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True Community is Uncomfortable Community

In light of all that is 2020 – racial tension, a pandemic, police brutality, economic collapse [insert your own] – a well-organized tent city was established in Edmonton. It was both a place of protest and a camp of prayer for those experiencing homelessness. On my visit to the camp, one of the leaders said something that I will never forget: he claimed the prayer camp was a true community. There was harmony and joy, as well as, conflict and general craziness. I was able to experience some of this during my visit. One of the first people I met was an Indigenous person who was in the process of moving homes after a conflict with a neighbour. Later I saw this same person hauling a shopping cart with an army of neighbours to help with the move. Another person offered to give me a tour of the camp, which ended at his tent, his home. His tent was given to him by a friend who had created a little tent neighbourhood prime for move-in. In his new home, we prayed and recited our favourite Bible verses. As I became part of the community of this camp, I felt the truth of it.

At the prayer camp, there were none of these comforts.

This made me wonder about the other communities I am part of – are they true? What I can tell you is that most of them are comfortable. Too comfortable. Brett McCracken wrote a book called Uncomfortable and he argues that our society and our church are enslaved to an idolatry of comfort. We want to be comfortable more than anything else and this has many implications for our communities. The idolatry of comfort makes us want to stay in bubbles with only people like us. It makes us want to be anonymous in our communities; it is afraid of conflict; and it deems necessary the need to be financially stable. At the prayer camp, there were none of these comforts. And maybe that is what made it true.

If I look at the type of communities Jesus dwelled in, they don’t seem very comfortable. Let’s look at one such community in Matthew 26:6. I think I would be a bit sweaty to get an invite to Simon the Leper’s home. After all he had a contagious and potentially deadly disease. I think I would have been embarrassed to see a woman come into the house unannounced and start pouring perfume on Jesus. I would be distressed to realize how much that perfume would have cost (an annual salary!). I would have been almost in tears when Jesus scolded me for judging the woman’s sacrifice. Whatever this community would have been, it would have been far from comfortable. And that is the point. The gospel is uncomfortable. Taking up your cross is certainly not a walk in the park.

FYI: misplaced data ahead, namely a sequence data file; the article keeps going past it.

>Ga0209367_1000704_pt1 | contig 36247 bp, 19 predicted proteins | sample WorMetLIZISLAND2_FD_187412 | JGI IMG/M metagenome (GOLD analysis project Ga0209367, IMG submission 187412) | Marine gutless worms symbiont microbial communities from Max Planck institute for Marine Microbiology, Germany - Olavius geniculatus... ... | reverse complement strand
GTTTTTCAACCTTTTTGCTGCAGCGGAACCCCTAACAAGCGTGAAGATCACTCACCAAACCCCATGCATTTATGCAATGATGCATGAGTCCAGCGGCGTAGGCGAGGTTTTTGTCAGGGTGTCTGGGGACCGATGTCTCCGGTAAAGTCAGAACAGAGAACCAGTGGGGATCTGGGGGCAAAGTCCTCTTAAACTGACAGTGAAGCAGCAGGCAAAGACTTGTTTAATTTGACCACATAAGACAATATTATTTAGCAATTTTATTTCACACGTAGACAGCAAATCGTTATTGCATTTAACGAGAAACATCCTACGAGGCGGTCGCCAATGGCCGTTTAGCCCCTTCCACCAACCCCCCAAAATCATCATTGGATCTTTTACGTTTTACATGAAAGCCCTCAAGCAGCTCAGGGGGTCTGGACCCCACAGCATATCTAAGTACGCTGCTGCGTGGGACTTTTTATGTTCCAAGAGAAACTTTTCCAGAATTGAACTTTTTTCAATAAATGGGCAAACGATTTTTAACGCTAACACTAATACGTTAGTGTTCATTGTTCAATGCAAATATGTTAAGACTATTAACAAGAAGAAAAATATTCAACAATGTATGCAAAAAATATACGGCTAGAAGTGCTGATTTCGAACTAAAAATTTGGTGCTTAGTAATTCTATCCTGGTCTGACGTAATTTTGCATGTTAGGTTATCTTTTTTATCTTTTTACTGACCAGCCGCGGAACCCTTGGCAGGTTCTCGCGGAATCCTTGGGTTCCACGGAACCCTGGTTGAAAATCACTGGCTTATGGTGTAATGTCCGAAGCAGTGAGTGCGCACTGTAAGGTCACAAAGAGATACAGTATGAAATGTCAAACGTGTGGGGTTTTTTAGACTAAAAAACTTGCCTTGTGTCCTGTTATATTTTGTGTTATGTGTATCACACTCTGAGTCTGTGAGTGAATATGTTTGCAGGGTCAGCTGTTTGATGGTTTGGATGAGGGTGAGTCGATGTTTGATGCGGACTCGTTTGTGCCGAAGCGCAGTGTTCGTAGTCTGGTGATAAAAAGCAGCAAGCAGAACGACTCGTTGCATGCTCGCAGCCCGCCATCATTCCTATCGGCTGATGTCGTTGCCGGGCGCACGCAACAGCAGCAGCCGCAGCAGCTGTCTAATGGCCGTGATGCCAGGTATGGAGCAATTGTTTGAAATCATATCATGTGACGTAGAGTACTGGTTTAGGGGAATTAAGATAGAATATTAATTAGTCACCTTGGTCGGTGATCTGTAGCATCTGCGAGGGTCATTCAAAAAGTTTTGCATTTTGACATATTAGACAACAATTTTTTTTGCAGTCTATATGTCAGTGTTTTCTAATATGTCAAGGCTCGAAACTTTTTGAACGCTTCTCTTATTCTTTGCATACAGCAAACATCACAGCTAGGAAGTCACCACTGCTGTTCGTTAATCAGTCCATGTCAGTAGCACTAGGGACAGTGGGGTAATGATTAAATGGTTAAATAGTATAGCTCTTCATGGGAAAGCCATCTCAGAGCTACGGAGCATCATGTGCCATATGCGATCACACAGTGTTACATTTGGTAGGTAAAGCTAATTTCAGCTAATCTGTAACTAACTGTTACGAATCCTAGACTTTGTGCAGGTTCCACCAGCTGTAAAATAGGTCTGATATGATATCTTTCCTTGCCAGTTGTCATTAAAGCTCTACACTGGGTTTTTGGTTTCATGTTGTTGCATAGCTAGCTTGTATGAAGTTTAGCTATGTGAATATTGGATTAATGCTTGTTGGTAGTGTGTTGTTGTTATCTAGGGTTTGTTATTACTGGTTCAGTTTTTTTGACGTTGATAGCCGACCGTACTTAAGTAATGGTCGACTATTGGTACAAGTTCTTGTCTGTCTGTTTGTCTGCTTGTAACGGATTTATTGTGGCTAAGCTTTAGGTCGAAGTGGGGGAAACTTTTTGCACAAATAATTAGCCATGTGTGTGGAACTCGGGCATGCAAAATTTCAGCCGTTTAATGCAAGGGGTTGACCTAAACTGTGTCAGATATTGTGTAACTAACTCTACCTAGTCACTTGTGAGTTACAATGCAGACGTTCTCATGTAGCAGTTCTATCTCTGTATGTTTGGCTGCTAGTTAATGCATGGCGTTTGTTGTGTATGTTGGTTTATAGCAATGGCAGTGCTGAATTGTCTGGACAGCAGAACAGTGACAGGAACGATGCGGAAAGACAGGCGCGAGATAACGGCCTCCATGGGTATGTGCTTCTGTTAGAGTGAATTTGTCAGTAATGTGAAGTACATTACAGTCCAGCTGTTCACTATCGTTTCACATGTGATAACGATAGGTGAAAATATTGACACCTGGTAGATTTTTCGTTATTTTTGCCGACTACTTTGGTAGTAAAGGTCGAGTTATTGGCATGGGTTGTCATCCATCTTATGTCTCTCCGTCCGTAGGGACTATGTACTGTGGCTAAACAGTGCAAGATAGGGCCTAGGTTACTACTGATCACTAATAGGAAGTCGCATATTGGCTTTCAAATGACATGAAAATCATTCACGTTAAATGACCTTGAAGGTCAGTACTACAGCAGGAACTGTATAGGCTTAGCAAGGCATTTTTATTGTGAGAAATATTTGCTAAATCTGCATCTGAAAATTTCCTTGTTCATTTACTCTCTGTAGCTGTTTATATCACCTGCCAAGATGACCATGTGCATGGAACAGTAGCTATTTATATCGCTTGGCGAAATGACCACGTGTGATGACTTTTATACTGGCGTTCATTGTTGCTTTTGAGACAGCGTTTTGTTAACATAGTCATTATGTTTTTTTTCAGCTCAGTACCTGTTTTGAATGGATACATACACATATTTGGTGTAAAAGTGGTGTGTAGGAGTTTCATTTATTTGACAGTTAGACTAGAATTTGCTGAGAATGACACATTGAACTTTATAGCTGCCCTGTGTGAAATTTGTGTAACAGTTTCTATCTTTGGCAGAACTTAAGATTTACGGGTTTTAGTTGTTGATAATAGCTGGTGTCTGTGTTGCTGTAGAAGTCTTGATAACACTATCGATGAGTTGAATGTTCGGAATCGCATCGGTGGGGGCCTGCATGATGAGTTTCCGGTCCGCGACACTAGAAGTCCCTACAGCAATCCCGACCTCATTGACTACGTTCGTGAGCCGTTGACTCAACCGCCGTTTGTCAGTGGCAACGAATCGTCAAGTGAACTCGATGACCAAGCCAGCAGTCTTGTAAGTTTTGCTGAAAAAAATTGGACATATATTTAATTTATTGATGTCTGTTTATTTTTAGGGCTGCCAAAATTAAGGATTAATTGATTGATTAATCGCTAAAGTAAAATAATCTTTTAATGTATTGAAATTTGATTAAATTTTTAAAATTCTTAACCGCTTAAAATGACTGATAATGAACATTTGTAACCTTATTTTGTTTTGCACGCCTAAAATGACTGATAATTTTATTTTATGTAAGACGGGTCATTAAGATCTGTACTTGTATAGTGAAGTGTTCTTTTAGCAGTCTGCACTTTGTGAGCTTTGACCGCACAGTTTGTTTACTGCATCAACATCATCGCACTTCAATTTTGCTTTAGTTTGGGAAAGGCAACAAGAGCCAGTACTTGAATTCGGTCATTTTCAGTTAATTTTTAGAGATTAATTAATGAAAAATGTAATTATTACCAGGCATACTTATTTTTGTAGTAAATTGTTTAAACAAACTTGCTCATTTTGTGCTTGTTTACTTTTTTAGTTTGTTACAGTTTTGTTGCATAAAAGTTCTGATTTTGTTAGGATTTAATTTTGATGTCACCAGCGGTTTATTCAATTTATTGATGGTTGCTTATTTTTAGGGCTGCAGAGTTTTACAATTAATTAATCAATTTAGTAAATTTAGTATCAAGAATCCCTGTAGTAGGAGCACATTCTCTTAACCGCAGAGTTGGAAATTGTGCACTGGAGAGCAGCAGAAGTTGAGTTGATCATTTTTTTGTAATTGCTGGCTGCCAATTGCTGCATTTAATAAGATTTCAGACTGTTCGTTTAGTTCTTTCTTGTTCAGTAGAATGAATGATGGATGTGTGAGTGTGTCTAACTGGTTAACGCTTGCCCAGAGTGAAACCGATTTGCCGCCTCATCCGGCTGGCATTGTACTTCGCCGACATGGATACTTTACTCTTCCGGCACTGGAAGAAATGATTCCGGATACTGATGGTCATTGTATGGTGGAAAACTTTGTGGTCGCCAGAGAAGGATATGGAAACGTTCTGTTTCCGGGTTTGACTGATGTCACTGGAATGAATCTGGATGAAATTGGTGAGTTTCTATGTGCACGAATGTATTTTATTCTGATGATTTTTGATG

It is a thrust of desperate love which surrenders everything to Jesus

Loving God is uncomfortable. God’s love is not based on our calculated efforts, but only God’s grace. People like Simon and the woman know this and thrust themselves at Jesus’ feet -  not because they are good but because they trust Jesus is good. It is a thrust of desperate love which surrenders everything to Jesus – your pride, your future, your finances, your comfort. 

Loving our neighbours is also uncomfortable. It seems that the disciples of Jesus had absorbed a kind of theology which equated one’s personal sins to one’s suffering in this life. They may have sincerely wanted to care for the poor, however their definition of the poor likely did not include unclean sinners like lepers or this irresponsible, effusive woman. 

Jesus is drawing us to uncomfortable community.

In the fashion of a true community, Jesus uses conflict to bring light to deeper things. First, he likely quotes Deuteronomy 15:11 which says, “There will always be poor people in the land. Therefore I command you to be openhanded toward … [the] poor.” Then Jesus says “you will not always have me”.  Just verses before in Matthew 25 there is the famous story and proclamation of Jesus: “Whatever you do for the least of these you do for me.” I believe that this story in Matthew 26 is not contradicting this verse but rather continues it. Jesus is saying, “The poor will always be with you – therefore be openhanded to them; you will not always have me – therefore make sure you recognize me when I am present in the least of these. The least of these are not comfortable people who deserve grace or the anonymous poor out there, but the uncomfortable people right in front of you. This is the true community where I am present.” 

I believe the prayer camp was a true community because Jesus was there. He was present in uncomfortable people, uncomfortable conflict and the uncomfortable gospel which was being proclaimed to me.  So let us be open handed to those in poverty and open hearted to the gospel they help us see. Jesus is drawing us to uncomfortable community and I pray we will be able recognize to him when he comes to our neighborhood. 

Photo provided by the author.

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